STATE OF MINNESOTA
IN SUPREME COURT
|Gardebring, J. |
Took no part, Blatz, J.
Commissioner of Revenue,
Filed: July 17, 1997
S Y L L A B U S
An individual who was vice president of a corporation at the time sales tax was collected, but not paid to the state, and who possessed check signing authority, participated in hiring and firing employees, signed financial and other documents on behalf of the corporation, held an entrepreneurial stake in the company and took part in meetings to discuss how creditors would be paid, is personally liable for the unpaid sales tax. Minn. Stat. § 270.101 (1992).
Considered and decided by the court en banc without oral argument.
O P I N I O N
This case comes to us from the Minnesota Tax Court on a writ of certiorari. Relator David Igel, formerly vice president of Recreational Concepts, Inc. ("the Company"), seeks reversal of the tax court's decision that he is personally liable for the sales tax owed, but not paid, by the Company for the months of January and February 1994. We affirm.
Igel and Greg Love incorporated Recreational Concepts, Inc. in April 1993, to operate a charter boat operation on Lake Minnetonka. In the fall, the Company expanded its services to offer snowmobile rental in northern Minnesota. The Company was run by Love, who held the title of president, and Igel, who was vice president. The Company hired about two dozen employees to handle operations, including Patrick Reese, who served as the general manager and was primarily responsible for all financial record-keeping. Reese prepared all sales tax and withholding tax returns and was responsible for submitting them to the tax authorities.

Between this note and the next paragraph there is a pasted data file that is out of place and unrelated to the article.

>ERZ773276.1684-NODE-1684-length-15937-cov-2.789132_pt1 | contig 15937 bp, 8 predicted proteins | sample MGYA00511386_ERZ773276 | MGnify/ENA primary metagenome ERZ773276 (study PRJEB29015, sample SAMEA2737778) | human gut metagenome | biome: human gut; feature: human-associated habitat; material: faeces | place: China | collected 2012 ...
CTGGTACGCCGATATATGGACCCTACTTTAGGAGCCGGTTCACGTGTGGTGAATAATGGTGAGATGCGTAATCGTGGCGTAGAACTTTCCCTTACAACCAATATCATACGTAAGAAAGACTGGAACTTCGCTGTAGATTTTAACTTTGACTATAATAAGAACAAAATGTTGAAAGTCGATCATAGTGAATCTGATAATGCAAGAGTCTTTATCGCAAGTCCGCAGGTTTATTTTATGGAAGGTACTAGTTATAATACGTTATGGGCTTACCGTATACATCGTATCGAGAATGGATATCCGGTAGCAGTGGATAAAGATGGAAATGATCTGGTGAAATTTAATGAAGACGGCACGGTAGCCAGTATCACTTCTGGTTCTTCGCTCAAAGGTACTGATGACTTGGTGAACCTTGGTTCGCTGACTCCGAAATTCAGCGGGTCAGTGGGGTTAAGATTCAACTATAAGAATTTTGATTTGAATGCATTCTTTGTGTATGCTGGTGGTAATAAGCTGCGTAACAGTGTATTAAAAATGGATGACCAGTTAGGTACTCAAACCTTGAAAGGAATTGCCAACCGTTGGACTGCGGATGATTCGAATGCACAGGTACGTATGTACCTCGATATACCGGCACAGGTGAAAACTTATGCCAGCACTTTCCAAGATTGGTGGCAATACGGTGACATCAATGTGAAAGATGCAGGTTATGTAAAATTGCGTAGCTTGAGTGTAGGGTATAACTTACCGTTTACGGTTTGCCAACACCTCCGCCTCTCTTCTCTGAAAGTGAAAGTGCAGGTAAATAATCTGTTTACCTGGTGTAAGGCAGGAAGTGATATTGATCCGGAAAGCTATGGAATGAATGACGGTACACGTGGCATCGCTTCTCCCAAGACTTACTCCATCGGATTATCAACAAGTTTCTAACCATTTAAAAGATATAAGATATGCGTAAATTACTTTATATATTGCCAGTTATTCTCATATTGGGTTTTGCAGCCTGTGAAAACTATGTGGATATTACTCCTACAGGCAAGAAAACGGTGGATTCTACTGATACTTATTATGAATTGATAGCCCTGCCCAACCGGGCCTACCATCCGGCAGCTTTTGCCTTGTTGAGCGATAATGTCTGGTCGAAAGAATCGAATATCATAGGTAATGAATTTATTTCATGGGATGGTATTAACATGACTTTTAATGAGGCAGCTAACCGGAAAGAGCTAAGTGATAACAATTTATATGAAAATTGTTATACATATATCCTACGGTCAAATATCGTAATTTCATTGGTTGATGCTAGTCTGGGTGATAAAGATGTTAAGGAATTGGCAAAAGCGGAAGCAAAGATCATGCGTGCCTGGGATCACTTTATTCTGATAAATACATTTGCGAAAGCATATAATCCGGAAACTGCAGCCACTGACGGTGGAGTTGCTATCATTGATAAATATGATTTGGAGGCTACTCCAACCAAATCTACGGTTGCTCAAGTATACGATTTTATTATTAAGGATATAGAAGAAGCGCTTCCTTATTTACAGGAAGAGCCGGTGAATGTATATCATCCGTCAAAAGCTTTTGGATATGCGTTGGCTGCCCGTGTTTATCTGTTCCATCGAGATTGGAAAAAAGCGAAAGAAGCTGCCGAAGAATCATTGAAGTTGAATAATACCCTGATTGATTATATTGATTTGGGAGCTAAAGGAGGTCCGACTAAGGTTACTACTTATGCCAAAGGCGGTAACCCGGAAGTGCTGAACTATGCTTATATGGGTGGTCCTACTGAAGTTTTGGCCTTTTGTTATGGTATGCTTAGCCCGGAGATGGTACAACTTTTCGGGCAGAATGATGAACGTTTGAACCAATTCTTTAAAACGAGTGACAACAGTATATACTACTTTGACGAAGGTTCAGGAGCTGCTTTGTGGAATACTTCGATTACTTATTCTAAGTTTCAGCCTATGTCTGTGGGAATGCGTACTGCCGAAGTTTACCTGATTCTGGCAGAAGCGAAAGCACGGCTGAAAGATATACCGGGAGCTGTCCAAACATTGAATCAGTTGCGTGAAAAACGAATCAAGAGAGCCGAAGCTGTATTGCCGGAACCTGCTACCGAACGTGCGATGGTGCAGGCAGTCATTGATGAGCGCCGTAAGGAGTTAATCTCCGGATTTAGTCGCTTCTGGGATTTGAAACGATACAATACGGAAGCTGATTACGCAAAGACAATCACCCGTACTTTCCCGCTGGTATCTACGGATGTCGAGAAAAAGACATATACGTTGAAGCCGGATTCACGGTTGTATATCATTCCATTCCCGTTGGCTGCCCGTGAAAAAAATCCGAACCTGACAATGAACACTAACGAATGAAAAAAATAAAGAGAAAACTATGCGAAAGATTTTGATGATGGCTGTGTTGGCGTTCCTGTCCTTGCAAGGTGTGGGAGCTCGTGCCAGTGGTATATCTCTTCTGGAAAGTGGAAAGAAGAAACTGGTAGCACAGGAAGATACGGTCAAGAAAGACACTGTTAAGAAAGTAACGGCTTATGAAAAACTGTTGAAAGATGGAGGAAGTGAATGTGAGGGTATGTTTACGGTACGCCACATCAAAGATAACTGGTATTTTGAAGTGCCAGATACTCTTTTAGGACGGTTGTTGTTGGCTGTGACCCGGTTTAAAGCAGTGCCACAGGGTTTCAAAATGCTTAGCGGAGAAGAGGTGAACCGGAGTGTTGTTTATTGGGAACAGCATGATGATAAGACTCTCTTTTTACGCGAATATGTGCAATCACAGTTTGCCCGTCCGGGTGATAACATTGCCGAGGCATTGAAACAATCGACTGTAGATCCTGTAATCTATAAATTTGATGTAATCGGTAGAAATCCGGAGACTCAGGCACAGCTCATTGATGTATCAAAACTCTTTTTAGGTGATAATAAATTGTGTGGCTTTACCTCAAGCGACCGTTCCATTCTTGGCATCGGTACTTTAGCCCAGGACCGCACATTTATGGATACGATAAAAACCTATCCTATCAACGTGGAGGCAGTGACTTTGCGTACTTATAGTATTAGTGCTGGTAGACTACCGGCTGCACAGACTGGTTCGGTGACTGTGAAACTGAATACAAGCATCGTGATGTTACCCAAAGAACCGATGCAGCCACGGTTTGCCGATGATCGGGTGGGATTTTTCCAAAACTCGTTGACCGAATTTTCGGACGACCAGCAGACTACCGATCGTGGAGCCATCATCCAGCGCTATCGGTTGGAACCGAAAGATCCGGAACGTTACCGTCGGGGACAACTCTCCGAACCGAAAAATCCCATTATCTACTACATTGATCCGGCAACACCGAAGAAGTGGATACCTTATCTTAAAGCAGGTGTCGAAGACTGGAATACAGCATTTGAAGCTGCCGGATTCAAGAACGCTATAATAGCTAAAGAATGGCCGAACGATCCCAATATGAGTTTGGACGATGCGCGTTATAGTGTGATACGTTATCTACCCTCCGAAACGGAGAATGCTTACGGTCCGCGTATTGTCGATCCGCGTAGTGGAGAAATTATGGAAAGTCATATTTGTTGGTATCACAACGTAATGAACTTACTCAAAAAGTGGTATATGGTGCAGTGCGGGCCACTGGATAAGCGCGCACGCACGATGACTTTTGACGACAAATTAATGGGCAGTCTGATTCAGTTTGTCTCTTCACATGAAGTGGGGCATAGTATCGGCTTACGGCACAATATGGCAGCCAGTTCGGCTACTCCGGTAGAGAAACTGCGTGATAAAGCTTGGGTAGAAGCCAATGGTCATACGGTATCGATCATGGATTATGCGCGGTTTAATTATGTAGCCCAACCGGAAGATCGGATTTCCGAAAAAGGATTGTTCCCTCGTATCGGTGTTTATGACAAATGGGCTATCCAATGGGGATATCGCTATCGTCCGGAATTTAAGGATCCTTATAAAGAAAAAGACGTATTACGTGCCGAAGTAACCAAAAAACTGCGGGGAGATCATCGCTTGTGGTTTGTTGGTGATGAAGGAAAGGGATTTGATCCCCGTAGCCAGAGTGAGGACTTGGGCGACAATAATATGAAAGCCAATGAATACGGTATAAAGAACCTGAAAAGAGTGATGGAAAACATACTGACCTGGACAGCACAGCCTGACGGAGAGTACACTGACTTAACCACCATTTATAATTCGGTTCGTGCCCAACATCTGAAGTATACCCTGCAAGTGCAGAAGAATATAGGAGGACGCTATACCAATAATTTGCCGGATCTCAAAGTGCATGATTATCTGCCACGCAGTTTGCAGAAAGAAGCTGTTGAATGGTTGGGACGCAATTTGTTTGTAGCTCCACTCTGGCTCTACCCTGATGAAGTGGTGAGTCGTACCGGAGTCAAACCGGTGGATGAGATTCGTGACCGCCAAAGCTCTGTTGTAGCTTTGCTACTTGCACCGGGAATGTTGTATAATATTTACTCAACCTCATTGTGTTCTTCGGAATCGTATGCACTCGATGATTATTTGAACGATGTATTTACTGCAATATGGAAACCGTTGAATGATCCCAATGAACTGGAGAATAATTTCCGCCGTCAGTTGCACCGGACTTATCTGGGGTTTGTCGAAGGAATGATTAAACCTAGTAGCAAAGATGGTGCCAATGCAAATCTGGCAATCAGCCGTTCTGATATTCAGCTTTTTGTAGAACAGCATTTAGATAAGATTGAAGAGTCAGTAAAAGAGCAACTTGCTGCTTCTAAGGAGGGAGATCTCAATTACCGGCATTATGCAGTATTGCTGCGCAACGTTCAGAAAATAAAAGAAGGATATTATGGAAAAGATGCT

In January 1994, the Company began having financial problems and a secured creditor exercised the right to take control of the Company. Because Reese had indicated that all sales and withholding tax had been paid, Igel and others involved in managing the company discussed ways to pay creditors other than the Internal Revenue Service and the Minnesota Department of Revenue.
The Company's financial reports and records corroborated what Reese was reporting. They showed that all sales tax had been paid and that the Company had timely filed monthly sales tax returns. However, the checks that accompanied the January and February tax returns were not signed and the state subsequently returned them to the Company.
Igel left the Company June 2, 1994. It was not until after that time that he learned that the checks sent with the various tax returns had not been signed. Igel testified at the tax court hearing that he was not sure when the checks were returned to the Company, indicating that Reese "either didn't open them or decided not to tell us about it * * *." Igel also testified that he personally understood the importance of paying taxes. He was in his early twenties when he formed the company and sought advice from family members who stressed the need to keep current on tax obligations.